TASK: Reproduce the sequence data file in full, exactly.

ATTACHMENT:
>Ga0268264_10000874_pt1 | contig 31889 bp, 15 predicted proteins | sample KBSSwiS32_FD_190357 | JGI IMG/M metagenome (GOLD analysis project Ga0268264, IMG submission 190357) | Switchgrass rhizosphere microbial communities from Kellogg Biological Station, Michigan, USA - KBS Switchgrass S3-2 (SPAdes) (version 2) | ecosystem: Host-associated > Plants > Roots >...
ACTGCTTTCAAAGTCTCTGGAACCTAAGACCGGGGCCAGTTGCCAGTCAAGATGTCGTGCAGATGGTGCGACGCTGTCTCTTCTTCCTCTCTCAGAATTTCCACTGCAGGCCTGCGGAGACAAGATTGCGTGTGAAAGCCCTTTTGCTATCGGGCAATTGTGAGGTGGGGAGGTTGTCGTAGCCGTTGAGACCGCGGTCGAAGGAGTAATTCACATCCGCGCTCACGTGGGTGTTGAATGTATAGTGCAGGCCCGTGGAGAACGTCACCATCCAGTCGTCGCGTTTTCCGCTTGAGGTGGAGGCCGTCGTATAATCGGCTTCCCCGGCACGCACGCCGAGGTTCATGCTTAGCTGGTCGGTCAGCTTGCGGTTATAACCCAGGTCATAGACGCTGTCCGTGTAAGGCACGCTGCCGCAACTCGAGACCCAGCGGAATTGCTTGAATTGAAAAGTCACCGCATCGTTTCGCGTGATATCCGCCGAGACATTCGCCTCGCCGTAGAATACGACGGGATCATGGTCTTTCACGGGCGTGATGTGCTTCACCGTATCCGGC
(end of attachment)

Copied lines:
>Ga0268264_10000874_pt1 | contig 31889 bp, 15 predicted proteins | sample KBSSwiS32_FD_190357 | JGI IMG/M metagenome (GOLD analysis project Ga0268264, IMG submission 190357) | Switchgrass rhizosphere microbial communities from Kellogg Biological Station, Michigan, USA - KBS Switchgrass S3-2 (SPAdes) (version 2) | ecosystem: Host-associated > Plants > Roots >...
ACTGCTTTCAAAGTCTCTGGAACCTAAGACCGGGGCCAGTTGCCAGTCAAGATGTCGTGCAGATGGTGCGACGCTGTCTCTTCTTCCTCTCTCAGAATTTCCACTGCAGGCCTGCGGAGACAAGATTGCGTGTGAAAGCCCTTTTGCTATCGGGCAATTGTGAGGTGGGGAGGTTGTCGTAGCCGTTGAGACCGCGGTCGAAGGAGTAATTCACATCCGCGCTCACGTGGGTGTTGAATGTATAGTGCAGGCCCGTGGAGAACGTCACCATCCAGTCGTCGCGTTTTCCGCTTGAGGTGGAGGCCGTCGTATAATCGGCTTCCCCGGCACGCACGCCGAGGTTCATGCTTAGCTGGTCGGTCAGCTTGCGGTTATAACCCAGGTCATAGACGCTGTCCGTGTAAGGCACGCTGCCGCAACTCGAGACCCAGCGGAATTGCTTGAATTGAAAAGTCACCGCATCGTTTCGCGTGATATCCGCCGAGACATTCGCCTCGCCGTAGAATACGACGGGATCATGGTCTTTCACGGGCGTGATGTGCTTCACCGTATCCGGC